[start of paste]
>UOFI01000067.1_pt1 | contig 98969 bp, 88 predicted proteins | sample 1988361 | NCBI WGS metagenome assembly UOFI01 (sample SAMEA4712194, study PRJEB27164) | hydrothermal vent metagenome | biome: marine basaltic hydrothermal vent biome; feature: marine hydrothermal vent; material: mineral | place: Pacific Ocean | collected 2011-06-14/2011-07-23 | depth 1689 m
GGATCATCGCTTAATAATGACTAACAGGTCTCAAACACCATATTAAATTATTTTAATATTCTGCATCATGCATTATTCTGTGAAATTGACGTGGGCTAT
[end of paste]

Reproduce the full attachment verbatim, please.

>UOFI01000067.1_pt1 | contig 98969 bp, 88 predicted proteins | sample 1988361 | NCBI WGS metagenome assembly UOFI01 (sample SAMEA4712194, study PRJEB27164) | hydrothermal vent metagenome | biome: marine basaltic hydrothermal vent biome; feature: marine hydrothermal vent; material: mineral | place: Pacific Ocean | collected 2011-06-14/2011-07-23 | depth 1689 m
GGATCATCGCTTAATAATGACTAACAGGTCTCAAACACCATATTAAATTATTTTAATATTCTGCATCATGCATTATTCTGTGAAATTGACGTGGGCTAT